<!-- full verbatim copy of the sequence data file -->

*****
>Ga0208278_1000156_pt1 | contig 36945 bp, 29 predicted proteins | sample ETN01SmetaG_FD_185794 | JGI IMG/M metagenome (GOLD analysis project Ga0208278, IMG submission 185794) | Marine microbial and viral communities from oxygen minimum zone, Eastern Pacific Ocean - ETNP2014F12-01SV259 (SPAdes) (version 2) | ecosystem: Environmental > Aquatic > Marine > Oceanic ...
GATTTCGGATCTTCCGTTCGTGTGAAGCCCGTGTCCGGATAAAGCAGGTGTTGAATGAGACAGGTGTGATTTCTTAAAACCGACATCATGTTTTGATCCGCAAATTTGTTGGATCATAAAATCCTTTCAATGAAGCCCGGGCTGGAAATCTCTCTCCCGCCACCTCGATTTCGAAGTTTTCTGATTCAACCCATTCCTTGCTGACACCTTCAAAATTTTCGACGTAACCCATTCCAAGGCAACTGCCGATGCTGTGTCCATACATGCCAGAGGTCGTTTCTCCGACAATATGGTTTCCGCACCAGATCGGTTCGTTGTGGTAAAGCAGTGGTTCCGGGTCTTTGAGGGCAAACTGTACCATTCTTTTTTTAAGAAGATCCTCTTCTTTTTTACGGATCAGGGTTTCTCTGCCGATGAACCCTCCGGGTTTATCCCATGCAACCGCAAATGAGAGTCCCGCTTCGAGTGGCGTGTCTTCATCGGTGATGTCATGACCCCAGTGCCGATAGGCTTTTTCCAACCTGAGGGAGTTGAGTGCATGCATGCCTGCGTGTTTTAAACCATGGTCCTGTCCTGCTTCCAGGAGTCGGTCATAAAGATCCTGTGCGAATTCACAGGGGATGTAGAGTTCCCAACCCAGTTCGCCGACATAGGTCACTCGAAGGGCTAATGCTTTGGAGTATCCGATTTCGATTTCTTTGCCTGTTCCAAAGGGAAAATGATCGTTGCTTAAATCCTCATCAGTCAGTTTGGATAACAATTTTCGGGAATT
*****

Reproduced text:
>Ga0208278_1000156_pt1 | contig 36945 bp, 29 predicted proteins | sample ETN01SmetaG_FD_185794 | JGI IMG/M metagenome (GOLD analysis project Ga0208278, IMG submission 185794) | Marine microbial and viral communities from oxygen minimum zone, Eastern Pacific Ocean - ETNP2014F12-01SV259 (SPAdes) (version 2) | ecosystem: Environmental > Aquatic > Marine > Oceanic ...
GATTTCGGATCTTCCGTTCGTGTGAAGCCCGTGTCCGGATAAAGCAGGTGTTGAATGAGACAGGTGTGATTTCTTAAAACCGACATCATGTTTTGATCCGCAAATTTGTTGGATCATAAAATCCTTTCAATGAAGCCCGGGCTGGAAATCTCTCTCCCGCCACCTCGATTTCGAAGTTTTCTGATTCAACCCATTCCTTGCTGACACCTTCAAAATTTTCGACGTAACCCATTCCAAGGCAACTGCCGATGCTGTGTCCATACATGCCAGAGGTCGTTTCTCCGACAATATGGTTTCCGCACCAGATCGGTTCGTTGTGGTAAAGCAGTGGTTCCGGGTCTTTGAGGGCAAACTGTACCATTCTTTTTTTAAGAAGATCCTCTTCTTTTTTACGGATCAGGGTTTCTCTGCCGATGAACCCTCCGGGTTTATCCCATGCAACCGCAAATGAGAGTCCCGCTTCGAGTGGCGTGTCTTCATCGGTGATGTCATGACCCCAGTGCCGATAGGCTTTTTCCAACCTGAGGGAGTTGAGTGCATGCATGCCTGCGTGTTTTAAACCATGGTCCTGTCCTGCTTCCAGGAGTCGGTCATAAAGATCCTGTGCGAATTCACAGGGGATGTAGAGTTCCCAACCCAGTTCGCCGACATAGGTCACTCGAAGGGCTAATGCTTTGGAGTATCCGATTTCGATTTCTTTGCCTGTTCCAAAGGGAAAATGATCGTTGCTTAAATCCTCATCAGTCAGTTTGGATAACAATTTTCGGGAATT